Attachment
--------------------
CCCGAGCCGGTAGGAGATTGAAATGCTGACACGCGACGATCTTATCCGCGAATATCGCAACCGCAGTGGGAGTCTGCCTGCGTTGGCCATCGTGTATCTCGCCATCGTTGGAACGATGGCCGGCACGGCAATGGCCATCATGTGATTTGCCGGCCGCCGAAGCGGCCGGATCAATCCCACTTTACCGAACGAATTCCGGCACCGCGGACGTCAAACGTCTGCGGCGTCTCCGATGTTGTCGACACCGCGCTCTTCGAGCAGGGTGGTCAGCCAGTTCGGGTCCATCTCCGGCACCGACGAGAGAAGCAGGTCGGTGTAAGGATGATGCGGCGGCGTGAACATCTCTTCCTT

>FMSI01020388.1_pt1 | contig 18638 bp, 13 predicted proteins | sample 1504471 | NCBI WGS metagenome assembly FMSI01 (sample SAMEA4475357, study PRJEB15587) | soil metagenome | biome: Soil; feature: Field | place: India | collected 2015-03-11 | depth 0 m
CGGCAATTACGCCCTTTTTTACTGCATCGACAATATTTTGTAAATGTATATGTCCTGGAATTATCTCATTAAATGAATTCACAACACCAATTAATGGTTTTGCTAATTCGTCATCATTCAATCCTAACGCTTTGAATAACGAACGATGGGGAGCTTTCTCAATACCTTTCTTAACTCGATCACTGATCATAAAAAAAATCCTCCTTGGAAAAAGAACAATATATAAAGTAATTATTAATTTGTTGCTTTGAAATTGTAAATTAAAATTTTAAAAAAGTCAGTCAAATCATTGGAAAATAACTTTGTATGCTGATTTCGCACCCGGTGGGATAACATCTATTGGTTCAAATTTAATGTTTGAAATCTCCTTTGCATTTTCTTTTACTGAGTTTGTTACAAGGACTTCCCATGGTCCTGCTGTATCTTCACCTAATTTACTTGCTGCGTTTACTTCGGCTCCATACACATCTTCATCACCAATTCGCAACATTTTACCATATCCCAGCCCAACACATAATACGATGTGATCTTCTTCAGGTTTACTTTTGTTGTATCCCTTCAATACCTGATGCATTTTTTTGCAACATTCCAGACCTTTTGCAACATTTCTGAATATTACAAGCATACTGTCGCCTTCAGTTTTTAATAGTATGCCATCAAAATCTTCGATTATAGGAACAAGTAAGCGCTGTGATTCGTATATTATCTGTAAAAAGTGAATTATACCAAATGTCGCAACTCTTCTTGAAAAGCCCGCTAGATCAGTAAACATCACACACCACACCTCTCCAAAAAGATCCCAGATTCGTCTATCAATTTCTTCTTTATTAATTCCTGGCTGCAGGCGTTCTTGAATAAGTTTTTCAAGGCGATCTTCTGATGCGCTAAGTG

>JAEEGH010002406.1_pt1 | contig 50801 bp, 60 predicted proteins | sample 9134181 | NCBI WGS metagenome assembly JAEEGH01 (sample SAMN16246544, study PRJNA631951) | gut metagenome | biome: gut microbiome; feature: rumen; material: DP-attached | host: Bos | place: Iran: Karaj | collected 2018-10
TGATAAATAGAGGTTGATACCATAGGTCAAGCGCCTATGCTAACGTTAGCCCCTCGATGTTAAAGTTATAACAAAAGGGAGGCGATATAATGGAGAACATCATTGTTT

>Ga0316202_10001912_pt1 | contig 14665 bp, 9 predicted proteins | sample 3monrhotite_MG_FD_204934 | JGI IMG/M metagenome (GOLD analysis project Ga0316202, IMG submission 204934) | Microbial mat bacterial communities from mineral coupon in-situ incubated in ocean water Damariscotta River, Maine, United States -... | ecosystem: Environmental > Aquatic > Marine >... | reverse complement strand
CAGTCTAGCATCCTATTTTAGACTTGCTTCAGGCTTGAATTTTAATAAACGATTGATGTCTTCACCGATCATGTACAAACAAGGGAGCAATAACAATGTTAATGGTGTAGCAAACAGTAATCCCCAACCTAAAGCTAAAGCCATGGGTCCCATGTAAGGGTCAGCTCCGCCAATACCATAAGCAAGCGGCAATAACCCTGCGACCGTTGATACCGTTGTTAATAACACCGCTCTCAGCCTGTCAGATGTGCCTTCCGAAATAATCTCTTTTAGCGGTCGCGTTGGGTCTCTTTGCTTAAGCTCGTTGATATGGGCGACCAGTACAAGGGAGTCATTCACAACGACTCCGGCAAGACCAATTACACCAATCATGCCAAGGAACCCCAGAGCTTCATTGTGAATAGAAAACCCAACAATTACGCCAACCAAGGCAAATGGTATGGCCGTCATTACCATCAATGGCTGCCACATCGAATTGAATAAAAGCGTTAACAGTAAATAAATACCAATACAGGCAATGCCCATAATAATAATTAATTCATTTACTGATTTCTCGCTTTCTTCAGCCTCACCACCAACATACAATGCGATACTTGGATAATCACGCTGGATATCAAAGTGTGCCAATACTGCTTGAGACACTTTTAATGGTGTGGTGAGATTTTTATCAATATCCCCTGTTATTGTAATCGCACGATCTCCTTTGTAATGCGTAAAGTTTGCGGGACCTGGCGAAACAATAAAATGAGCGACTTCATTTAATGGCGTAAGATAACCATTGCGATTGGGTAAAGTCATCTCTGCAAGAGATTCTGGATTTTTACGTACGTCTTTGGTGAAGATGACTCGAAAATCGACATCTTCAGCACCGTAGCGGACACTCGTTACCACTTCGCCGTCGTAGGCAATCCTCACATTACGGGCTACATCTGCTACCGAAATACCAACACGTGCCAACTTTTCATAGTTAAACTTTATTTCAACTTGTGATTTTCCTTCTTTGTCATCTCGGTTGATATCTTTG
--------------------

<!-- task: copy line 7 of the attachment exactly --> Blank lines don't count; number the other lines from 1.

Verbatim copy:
CAGTCTAGCATCCTATTTTAGACTTGCTTCAGGCTTGAATTTTAATAAACGATTGATGTCTTCACCGATCATGTACAAACAAGGGAGCAATAACAATGTTAATGGTGTAGCAAACAGTAATCCCCAACCTAAAGCTAAAGCCATGGGTCCCATGTAAGGGTCAGCTCCGCCAATACCATAAGCAAGCGGCAATAACCCTGCGACCGTTGATACCGTTGTTAATAACACCGCTCTCAGCCTGTCAGATGTGCCTTCCGAAATAATCTCTTTTAGCGGTCGCGTTGGGTCTCTTTGCTTAAGCTCGTTGATATGGGCGACCAGTACAAGGGAGTCATTCACAACGACTCCGGCAAGACCAATTACACCAATCATGCCAAGGAACCCCAGAGCTTCATTGTGAATAGAAAACCCAACAATTACGCCAACCAAGGCAAATGGTATGGCCGTCATTACCATCAATGGCTGCCACATCGAATTGAATAAAAGCGTTAACAGTAAATAAATACCAATACAGGCAATGCCCATAATAATAATTAATTCATTTACTGATTTCTCGCTTTCTTCAGCCTCACCACCAACATACAATGCGATACTTGGATAATCACGCTGGATATCAAAGTGTGCCAATACTGCTTGAGACACTTTTAATGGTGTGGTGAGATTTTTATCAATATCCCCTGTTATTGTAATCGCACGATCTCCTTTGTAATGCGTAAAGTTTGCGGGACCTGGCGAAACAATAAAATGAGCGACTTCATTTAATGGCGTAAGATAACCATTGCGATTGGGTAAAGTCATCTCTGCAAGAGATTCTGGATTTTTACGTACGTCTTTGGTGAAGATGACTCGAAAATCGACATCTTCAGCACCGTAGCGGACACTCGTTACCACTTCGCCGTCGTAGGCAATCCTCACATTACGGGCTACATCTGCTACCGAAATACCAACACGTGCCAACTTTTCATAGTTAAACTTTATTTCAACTTGTGATTTTCCTTCTTTGTCATCTCGGTTGATATCTTTG